Tuesday, 12 December 2017

Charity seeking memories of 100-year-old premises

THE owners of a police rehabilitation centre near Goring want to find out more about the history of their building.

THE owners of a police rehabilitation centre near Goring want to find out more about the history of their building.

This year, Flint House celebrates its 100th birthday and its 25th anniversary as a retreat for wounded officers.

The Police Rehabilitation Centre Charity, which bought the premises in 1986, is marking the occasion by publishing a booklet about the building’s past.

The charity has extensive information about its own history, which was recently chronicled in a book called I Remember When, but wants to find out more about Flint House itself using people’s memories and anecdotes.

Marketing manager Kevin Bishop, who is carrying out the research, said: “I’ve always had a fascination with what’s gone before, especially with a building that has got so much history.

“We know a lot about the building but what we lack is the real local flavour from the people who lived or worked there.

“For example, it was used as a school and it would be great if a former pupil could show us how it used to be laid out.

“There’s a fabulous old picture of Flint House being built and perhaps there are relatives of the workmen around. It’s a challenge to reach these people but I’m confident that they’re out there.”

The Grade II listed building, which is off Reading Road about a mile east of Goring, was built as a private residence in 1913.

During the Twenties and Thirties, it was owned by the Whittington family and Goring’s scouts held fetes and jamborees in the 19-acre grounds.

The house served as a convalescent home for Allied soldiers during the Second World War and as a small private school from 1963 to 1966.

The Thames Water Authority then bought it to use as a training centre but abandoned it in 1985.

A year later, the charity moved in and converted it into the rehabilitation centre, which was opened by the Queen Mother in 1988.

Mr Bishop’s interest was sparked after an elderly man who used to work at the house shared some anecdotes with a colleague on a train journey to Goring.

He said: “He told us that Vera Whittington, the wife of the old owner, was the one who allowed wounded servicemen to come and recover here during the war.

“She was very highly thought of and once supposedly flew to Italy to see how some of her former patients were doing. There’s supposed to be a picture of her posing in a Jeep out there with ‘her boys’ — it could be rumour but I thought it was worth looking into.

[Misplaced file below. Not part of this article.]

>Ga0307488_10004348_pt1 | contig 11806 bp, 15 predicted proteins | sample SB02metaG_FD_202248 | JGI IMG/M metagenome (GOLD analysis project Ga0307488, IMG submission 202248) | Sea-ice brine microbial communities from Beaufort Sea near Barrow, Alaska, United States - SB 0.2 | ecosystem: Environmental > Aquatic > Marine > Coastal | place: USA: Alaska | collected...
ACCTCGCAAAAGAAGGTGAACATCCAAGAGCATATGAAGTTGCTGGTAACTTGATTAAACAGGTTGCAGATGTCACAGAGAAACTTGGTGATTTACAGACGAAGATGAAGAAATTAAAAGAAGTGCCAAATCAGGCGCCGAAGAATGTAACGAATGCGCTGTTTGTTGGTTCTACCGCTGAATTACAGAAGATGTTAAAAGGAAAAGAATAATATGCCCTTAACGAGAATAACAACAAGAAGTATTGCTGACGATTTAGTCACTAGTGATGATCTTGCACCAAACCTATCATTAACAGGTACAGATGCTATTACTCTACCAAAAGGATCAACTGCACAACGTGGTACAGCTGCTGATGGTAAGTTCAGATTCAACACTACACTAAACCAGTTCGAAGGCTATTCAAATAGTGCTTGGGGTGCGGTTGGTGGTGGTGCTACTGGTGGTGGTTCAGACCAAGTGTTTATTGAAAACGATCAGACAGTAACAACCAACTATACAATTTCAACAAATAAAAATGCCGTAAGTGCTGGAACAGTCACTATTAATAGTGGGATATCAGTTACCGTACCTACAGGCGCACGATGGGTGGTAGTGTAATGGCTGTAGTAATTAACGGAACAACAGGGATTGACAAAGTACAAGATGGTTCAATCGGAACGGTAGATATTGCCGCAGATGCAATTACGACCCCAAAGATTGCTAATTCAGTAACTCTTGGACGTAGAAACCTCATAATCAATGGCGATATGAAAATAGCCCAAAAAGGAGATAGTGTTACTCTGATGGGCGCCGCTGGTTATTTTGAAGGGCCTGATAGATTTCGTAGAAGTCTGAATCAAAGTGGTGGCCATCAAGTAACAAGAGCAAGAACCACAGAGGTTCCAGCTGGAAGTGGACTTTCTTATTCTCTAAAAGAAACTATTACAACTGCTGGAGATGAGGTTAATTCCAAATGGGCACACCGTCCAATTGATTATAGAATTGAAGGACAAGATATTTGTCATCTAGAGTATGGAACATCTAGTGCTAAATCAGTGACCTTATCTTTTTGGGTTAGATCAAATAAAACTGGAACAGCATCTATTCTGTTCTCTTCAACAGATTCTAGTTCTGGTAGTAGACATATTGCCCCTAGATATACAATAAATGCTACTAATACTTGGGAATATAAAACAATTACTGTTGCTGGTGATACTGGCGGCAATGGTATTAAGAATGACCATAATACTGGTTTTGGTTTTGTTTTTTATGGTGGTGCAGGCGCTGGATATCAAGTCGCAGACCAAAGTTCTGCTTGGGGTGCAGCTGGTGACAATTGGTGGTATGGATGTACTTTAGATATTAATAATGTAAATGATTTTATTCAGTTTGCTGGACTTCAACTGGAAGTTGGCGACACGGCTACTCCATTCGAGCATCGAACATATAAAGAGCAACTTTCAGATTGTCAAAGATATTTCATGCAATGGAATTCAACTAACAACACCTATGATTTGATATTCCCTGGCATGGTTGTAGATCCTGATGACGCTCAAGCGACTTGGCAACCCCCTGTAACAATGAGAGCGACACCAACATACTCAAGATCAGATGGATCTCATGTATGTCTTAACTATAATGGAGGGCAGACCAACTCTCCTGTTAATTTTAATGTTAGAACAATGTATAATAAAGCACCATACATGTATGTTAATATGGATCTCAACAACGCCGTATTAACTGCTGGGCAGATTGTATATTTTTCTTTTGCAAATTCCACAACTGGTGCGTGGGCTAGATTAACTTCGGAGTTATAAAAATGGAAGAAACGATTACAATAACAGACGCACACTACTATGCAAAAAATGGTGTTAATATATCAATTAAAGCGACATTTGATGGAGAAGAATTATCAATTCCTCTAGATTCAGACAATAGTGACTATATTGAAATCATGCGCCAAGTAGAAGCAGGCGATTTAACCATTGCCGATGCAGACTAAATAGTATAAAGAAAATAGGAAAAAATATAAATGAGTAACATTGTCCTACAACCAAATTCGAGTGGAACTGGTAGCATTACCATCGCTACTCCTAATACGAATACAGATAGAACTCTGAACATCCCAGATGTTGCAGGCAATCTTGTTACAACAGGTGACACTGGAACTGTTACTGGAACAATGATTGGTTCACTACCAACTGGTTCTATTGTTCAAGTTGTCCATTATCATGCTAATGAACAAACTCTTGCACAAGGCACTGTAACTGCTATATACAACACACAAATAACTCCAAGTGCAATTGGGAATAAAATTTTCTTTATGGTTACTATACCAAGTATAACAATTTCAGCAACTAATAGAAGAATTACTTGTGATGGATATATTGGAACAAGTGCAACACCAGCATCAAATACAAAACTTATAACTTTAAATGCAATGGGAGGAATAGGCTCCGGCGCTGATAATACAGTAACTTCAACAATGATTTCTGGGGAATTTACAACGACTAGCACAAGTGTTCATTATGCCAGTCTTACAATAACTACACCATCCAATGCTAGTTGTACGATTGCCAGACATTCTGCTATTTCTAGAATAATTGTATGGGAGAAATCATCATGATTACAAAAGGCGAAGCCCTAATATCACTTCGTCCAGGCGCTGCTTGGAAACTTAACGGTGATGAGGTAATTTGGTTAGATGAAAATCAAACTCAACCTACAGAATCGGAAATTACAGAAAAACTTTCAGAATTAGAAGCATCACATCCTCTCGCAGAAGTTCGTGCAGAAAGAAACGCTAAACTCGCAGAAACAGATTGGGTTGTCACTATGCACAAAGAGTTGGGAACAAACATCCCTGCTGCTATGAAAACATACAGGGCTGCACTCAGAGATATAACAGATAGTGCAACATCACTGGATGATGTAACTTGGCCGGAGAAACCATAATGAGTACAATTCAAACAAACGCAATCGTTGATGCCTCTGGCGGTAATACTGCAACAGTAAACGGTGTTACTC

“The man said the Imperial War Museum had a copy, so I’m looking into that. I think there can’t be any smoke without fire.

“We want more people to come forward if they know anything or have any memorabilia like old photographs or newspaper cuttings. We had an open day last year and about 90 people came. They hadn’t known the centre was here but they’d known previous occupants.”

The charity was founded in 1890 and was originally based in Hove. It moved to Flint House because it needed bigger premises.

Now the centre employs 140 staff and cares for more than 3,500 officers a year.

Following a series of extensions, including the Flint Fold annexe in 2004, it has expanded from 25 bedrooms to 158. Residents stay for up to 12 days and can get intensive treatment for a range of physical and psychological complaints.

Services vary from physiotherapy and exercise regimes to counselling and alternative therapies such as acupuncture and Pilates.

The centre has a gymnasium, a swimming pool and hydrotherapy room as well as a putting green, bowls lawn and woodland walking trails.It serves 29 forces across the South and the Midlands, stretching as far north as Derbyshire and Staffordshire. Most of its funding comes from the 90,000 officers in its catchment area and it does not solicit donations from the public.

Since 2009, the Home Office has provided grants totalling £1.6million, which have been used to improve the disabled access and refurbish the dining room.

Mr Bishop said: “There’s a very distinct public benefit in what we do — we see some seriously injured officers who need to be back at work as soon as possible. I believe that we can play a key part in that and take significant pressure off the National Health Service in doing so. The people in here just want to get back out and do their jobs. They’re not here on holiday — they’re here to get better.”

To celebrate its 25th anniversary at Flint House, the charity is producing a limited edition pin badge and will be holding another open day on September 18.

Anyone with information can call the centre on (01491) 874499 or email enquiries@flinthouse.co.uk

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